Reviewed by: Peter Higginbotham
Author: Ruth Richardson
Publisher: Oxford University Press
Price (RRP): £16.99
No less than 25 sites in London bear blue plaques marking their association with Charles Dickens. Strangely unadorned, however, is 10 Norfolk Street (now 22 Cleveland Street) in Fitzrovia, the Dickens family home in 1815–16 and 1829–31.
It was here that Dickens not only began working as a cub reporter, but also found himself living just nine doors away from the large parish workhouse of St Paul, Covent Garden. Although Dickens’s biographers have occasionally made passing reference to this juxtaposition, its full significance has never been appreciated – something that Ruth Richardson’s volume seeks to remedy.
The Cleveland Street workhouse was recently listed following a campaign in which Richardson played a key part, especially in her uncovering of persuasive evidence for its being the inspiration for the institution portrayed in Oliver Twist.
The arguments she presents for this are compelling. Although Dickens was notoriously secretive about his private life, it often resurfaced thinly disguised in his writings, often by a simple change of location. Typically, he sets Oliver’s ‘Mudfog’ workhouse some 70 miles from London, despite the institution’s system of farming out pauper children being peculiar to the metropolis.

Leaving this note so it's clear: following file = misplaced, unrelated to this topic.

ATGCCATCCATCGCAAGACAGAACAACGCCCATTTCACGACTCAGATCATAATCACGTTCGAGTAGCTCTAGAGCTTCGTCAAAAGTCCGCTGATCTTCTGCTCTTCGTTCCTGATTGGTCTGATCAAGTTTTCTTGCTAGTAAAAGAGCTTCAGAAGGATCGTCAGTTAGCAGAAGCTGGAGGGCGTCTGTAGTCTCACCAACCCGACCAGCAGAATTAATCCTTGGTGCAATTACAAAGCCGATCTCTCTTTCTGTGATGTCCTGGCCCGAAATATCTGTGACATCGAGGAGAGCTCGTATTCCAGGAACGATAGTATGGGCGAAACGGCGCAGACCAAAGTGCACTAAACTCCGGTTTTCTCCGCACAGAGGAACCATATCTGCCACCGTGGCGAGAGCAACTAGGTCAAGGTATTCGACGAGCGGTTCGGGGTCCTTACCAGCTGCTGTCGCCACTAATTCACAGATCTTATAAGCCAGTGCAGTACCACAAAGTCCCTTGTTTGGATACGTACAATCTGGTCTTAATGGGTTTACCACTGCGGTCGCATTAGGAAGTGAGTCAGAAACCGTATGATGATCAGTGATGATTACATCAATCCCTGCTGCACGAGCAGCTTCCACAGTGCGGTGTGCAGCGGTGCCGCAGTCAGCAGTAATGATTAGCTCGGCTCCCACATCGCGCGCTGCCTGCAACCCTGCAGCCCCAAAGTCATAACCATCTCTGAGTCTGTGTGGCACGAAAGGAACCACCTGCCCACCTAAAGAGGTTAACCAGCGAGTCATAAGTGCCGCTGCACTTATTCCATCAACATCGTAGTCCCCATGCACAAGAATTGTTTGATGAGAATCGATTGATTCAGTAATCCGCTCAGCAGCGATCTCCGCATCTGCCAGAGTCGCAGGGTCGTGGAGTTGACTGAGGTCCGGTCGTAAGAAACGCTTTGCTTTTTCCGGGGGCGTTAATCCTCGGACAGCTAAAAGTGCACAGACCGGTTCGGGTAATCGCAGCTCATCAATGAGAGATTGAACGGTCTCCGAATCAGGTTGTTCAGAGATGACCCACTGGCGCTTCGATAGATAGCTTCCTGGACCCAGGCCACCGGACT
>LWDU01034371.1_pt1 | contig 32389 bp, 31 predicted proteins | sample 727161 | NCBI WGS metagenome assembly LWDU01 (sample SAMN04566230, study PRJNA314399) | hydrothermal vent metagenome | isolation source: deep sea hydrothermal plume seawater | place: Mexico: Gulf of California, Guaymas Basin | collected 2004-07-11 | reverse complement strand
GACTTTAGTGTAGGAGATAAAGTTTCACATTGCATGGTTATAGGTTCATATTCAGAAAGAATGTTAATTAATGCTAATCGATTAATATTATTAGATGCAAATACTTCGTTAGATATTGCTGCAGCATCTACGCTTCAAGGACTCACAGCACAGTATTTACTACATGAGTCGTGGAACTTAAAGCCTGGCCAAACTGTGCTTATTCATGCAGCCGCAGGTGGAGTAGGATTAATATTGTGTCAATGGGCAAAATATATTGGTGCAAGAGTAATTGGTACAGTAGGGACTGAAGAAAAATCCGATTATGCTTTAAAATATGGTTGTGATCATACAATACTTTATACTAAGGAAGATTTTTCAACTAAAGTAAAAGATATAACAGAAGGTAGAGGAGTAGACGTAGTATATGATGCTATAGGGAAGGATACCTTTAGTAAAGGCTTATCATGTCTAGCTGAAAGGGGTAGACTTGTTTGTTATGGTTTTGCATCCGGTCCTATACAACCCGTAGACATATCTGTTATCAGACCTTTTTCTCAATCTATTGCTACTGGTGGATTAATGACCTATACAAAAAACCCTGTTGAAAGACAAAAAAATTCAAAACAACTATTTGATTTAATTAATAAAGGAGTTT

Richardson also places Oliver’s adventures firmly in the parish workhouse era, prior to implementation of the 1834 Poor Law Amendment Act.
The irony of this, of course, is that when its publication began in 1837, Oliver Twist was seen as an attack on the new system of poor relief administration rather than on the old parish-based organisation it replaced.
From a multitude of contemporary sources including maps, legal records, street directories, newspaper reports, artefacts and images (many illustrated here), Richardson brings to life the Norfolk Street neighbourhood where the 18-year-old Dickens lived. Apart from the sights and sounds of the street, and the comings and goings at the workhouse, Dickens’s writings are evoked by local residents’ names, especially an oil merchant going by the name of William Sykes.
Richardson’s enthusiasm for her subject shines throughout this hugely engaging and informative book.
Peter Higginbotham is the author of The Workhouse Encyclopedia (History Press, 2012)
The rise and fall of the workhouse by Peter Higginbotham